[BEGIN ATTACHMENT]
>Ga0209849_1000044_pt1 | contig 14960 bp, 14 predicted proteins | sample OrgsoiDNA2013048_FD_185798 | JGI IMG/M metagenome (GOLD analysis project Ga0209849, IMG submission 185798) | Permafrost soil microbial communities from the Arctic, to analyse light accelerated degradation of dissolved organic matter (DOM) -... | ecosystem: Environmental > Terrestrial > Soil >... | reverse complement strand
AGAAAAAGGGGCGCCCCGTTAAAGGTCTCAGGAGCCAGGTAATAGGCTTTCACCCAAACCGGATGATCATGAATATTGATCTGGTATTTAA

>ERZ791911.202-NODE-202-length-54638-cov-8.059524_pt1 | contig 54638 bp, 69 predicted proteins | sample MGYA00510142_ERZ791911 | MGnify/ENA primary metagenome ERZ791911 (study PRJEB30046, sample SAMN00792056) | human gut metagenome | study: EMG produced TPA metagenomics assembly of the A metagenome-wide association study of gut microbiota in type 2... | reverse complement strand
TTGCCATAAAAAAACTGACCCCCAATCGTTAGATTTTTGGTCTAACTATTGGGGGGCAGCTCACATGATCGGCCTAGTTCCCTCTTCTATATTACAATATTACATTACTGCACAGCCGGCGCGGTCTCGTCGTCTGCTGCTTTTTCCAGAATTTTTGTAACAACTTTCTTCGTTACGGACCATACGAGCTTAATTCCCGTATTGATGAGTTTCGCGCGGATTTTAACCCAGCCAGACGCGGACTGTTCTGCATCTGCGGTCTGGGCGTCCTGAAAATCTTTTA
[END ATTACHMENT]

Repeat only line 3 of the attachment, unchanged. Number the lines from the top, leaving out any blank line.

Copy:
>ERZ791911.202-NODE-202-length-54638-cov-8.059524_pt1 | contig 54638 bp, 69 predicted proteins | sample MGYA00510142_ERZ791911 | MGnify/ENA primary metagenome ERZ791911 (study PRJEB30046, sample SAMN00792056) | human gut metagenome | study: EMG produced TPA metagenomics assembly of the A metagenome-wide association study of gut microbiota in type 2... | reverse complement strand